You’ve been campaigning against FGM for a while now – do you ever encounter reactions that surprise you?
Obviously we encounter hostility from certain people, but I think the most surprising reaction for me is when people I talk to about FGM immediately start asking personal questions about sex. You wouldn’t believe how many people have asked me questions about the mechanics of my own sex life – mayors, politicians, ministers, the list goes on.
A lot of people presume that because you’re talking about genitalia, sexual questioning is on the agenda, even when it’s very personal. I’ve deliberately put myself in the firing line for that, because I know how traumatic it might be for another survivor to have to answer those questions. And I understand the childish curiosity about my sex life – but FGM is about the life of the entire girl, her trauma and her mental wellbeing. It’s not just about your sex life.
If politicians, mayors, ministers and so on are misunderstanding the issue so fundamentally, what hope is there?
I always think of politicians in terms of whether they’re ‘fanny forward’ or not. Jeremy Hunt turned up to speak to me and he knew absolutely nothing about FGM, he was even asking me about the most basic procedural details that he could easily have Googled five minutes before. But then he started tweeting last week about recognising FGM as child abuse and that made me really happy. He may have known nothing a week before, but I now consider him ‘fanny forward’. I may disagree with his views on other issues, such as abortion, but him declaring that FGM counts as child abuse sends out a powerful message.
Why has it been so difficult to get people to recognise FGM as child abuse in the past?
We’ve really had to fight hard against people’s conceptions of FGM as a ‘cultural difference’. I’m campaigning about FGM here in the UK, speaking to British girls who have undergone it, and I still get told that it’s an ‘African thing’. This idea prevents any action from being taken. Abuse is abuse, and there are people who are embroiled in what I call the ‘SOAS effect’ or the ‘gap year experience’ who think that tolerating FGM somehow makes them culturally open-minded and non-racist. But violence against women is violence against women, wherever you come from and whatever you look like. As a survivor, I can tell you that.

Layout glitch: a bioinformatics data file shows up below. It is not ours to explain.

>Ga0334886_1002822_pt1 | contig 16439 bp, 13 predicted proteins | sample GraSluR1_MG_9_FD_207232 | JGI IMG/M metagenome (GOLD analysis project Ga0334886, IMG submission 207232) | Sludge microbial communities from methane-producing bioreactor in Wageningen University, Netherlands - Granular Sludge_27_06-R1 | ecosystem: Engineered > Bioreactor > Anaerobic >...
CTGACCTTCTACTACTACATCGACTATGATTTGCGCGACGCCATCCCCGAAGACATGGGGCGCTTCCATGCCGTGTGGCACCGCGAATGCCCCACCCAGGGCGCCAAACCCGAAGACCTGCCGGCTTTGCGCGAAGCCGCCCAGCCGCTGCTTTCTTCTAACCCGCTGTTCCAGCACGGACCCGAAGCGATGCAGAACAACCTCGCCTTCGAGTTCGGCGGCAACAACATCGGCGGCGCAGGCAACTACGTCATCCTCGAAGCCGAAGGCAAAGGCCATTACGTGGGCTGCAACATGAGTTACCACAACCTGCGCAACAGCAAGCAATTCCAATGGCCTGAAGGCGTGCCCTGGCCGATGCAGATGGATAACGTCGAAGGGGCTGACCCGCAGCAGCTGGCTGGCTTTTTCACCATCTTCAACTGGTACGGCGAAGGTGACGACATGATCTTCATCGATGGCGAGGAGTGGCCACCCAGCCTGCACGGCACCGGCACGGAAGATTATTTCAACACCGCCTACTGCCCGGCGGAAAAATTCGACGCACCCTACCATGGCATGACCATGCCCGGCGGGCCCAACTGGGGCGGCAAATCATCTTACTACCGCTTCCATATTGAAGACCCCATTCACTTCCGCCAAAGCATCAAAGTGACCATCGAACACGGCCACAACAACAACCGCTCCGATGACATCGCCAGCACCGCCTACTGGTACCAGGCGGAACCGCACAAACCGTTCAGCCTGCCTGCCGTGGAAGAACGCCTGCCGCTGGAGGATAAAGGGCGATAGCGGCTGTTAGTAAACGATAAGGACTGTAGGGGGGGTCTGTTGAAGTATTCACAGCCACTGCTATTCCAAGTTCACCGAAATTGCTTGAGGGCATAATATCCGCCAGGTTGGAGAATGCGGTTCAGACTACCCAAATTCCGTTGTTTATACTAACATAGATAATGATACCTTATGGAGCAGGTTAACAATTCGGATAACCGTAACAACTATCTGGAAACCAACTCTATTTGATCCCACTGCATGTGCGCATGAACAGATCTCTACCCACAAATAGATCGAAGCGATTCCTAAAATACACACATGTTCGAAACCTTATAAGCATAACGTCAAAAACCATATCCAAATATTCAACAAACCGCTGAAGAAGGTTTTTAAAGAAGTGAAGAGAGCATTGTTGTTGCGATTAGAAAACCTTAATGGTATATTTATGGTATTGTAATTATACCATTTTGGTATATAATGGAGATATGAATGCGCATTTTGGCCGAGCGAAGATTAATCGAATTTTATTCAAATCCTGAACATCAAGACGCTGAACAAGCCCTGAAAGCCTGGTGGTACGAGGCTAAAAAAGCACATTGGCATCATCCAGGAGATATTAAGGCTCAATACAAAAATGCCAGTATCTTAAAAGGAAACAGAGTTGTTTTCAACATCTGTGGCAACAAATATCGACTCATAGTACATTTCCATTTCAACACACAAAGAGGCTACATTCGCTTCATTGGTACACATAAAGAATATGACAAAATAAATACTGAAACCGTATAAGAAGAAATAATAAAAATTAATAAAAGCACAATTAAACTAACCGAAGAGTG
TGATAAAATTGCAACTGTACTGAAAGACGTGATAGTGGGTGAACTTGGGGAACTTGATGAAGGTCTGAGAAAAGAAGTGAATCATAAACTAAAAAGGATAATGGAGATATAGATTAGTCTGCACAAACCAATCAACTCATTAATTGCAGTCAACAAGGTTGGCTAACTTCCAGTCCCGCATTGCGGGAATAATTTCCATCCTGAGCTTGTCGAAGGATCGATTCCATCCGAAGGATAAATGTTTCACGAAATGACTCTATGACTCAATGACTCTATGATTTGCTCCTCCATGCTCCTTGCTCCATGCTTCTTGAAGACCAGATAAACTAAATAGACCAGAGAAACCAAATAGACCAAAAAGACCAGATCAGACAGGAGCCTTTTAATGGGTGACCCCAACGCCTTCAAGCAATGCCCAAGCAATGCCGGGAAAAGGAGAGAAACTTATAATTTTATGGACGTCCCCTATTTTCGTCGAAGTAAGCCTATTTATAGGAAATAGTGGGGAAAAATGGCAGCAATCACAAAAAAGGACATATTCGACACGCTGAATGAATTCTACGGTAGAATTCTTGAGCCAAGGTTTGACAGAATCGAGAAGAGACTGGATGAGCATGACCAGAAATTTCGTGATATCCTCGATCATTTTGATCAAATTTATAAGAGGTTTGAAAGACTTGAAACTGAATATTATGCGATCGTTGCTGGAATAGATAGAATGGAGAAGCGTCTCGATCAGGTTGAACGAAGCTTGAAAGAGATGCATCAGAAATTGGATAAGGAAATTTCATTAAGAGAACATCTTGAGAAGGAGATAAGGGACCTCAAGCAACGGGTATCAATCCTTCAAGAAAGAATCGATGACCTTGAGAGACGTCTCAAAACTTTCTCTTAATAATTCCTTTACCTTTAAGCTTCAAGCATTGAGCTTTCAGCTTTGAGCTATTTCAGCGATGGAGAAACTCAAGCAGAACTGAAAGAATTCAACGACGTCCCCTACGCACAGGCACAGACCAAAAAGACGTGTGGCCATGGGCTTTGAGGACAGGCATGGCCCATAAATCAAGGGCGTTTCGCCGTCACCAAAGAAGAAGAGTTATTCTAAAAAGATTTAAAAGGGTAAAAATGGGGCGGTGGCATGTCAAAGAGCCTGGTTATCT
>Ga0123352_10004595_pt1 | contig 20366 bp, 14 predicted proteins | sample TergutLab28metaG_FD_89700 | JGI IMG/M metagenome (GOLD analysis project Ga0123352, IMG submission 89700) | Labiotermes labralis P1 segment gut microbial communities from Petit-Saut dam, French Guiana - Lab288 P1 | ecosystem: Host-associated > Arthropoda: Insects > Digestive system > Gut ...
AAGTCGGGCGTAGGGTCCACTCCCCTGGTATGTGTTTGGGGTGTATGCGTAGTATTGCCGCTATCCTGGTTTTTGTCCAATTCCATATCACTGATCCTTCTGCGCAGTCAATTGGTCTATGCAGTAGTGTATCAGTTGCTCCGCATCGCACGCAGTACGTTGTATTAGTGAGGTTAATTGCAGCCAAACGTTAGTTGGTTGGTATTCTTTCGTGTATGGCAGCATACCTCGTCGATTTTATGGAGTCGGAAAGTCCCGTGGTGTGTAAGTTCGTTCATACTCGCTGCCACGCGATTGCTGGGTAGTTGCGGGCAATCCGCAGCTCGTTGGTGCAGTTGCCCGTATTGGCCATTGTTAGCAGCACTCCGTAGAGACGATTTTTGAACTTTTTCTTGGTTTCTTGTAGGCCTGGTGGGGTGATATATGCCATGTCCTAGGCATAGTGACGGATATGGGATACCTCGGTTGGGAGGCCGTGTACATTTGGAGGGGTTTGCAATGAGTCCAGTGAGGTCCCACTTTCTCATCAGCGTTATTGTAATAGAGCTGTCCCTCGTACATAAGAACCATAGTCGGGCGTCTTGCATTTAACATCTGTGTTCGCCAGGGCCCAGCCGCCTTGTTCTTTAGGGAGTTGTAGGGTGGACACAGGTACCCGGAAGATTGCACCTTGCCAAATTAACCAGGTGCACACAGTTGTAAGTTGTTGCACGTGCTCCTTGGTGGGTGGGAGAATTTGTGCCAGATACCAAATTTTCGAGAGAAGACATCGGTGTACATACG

So what will recognising FGM as child abuse do in practical terms?
It will do so much. A watershed moment for us was when the NSPCC got on board and started talking about it in terms of child abuse. Since I started campaigning against FGM, I’ve noticed time and time again how we have the information and we also have the structures to deal with abuse here in the UK, but in the case of FGM, these just don’t come together. Frontline staff who deal with children, like teachers and social workers, have an abundance of this information – they just don’t pass it on. At an All-Party Parliamentary Group meeting two weeks ago, a doctor told me that she sees girls in her clinic who have undergone FGM all the time. I said, ‘Why haven’t you told the police?’ and she replied, ‘Well, I’d want to be anonymous.’ That was so disconcerting. She would never have said that about rape victims; she knows in the case of rape that it’s a clear-cut crime where information has to be passed on. A Metropolitan police officer told me that they have all the resources in place to deal with FGM cases, but no frontline staff are passing on the information they have. Openly recognising FGM as child abuse should change all that.
What can we do for people who have already undergone FGM?
The main thing is to provide adequate mental health support. Jane Ellison, the absolutely brilliant Public Health Minister and APPG chairperson on FGM, has mentioned before how important that is and I agree. Some survivors opt to undergo reconstructive surgery, and some don’t find that that helps with their lives or perception of their bodies at all. Targeting symptoms of post-traumatic stress like flashbacks is just as important, and extremely underfunded.
Is there a wrong way to campaign about FGM?
There are a lot of charities who will go into usually African communities, spread the message for a while, and then declare those communities ‘FGM-free’ without any proper follow-up. Statistics have shown in the past that this sort of campaigning does little to nothing to change perceptions of women or rates of FGM.
Targeting FGM is about calling abuse what it is, whether that’s genital mutilation or domestic violence or whatever. And it’s about a wider culture that supports violence against women and categorises women as the property of men. People say that we can end FGM in a generation because Chinese foot-binding was ended in a generation – but let’s not forget that foot-binding was eradicated because men wanted women to start working in the fields for them. I don’t just want to stop people practicing FGM so they can move on to another form of gendered violence. I want to empower girls and women, and send out the message loud and clear that they are humans in their own right, with their own decisions to make, rather than the belongings of men whose worth is defined by their husband.
Join the discussion about FGM on Twitter using #StopFGM
The Cruel Cut is on Channel 4 at 10.45pm on Wednesday 6th November
If you believe that a child is at risk or has been a victim of FGM, the NSPCC helpline to call is 0800 028 3550
Support for FGM survivors is available at the Daughters of Eve website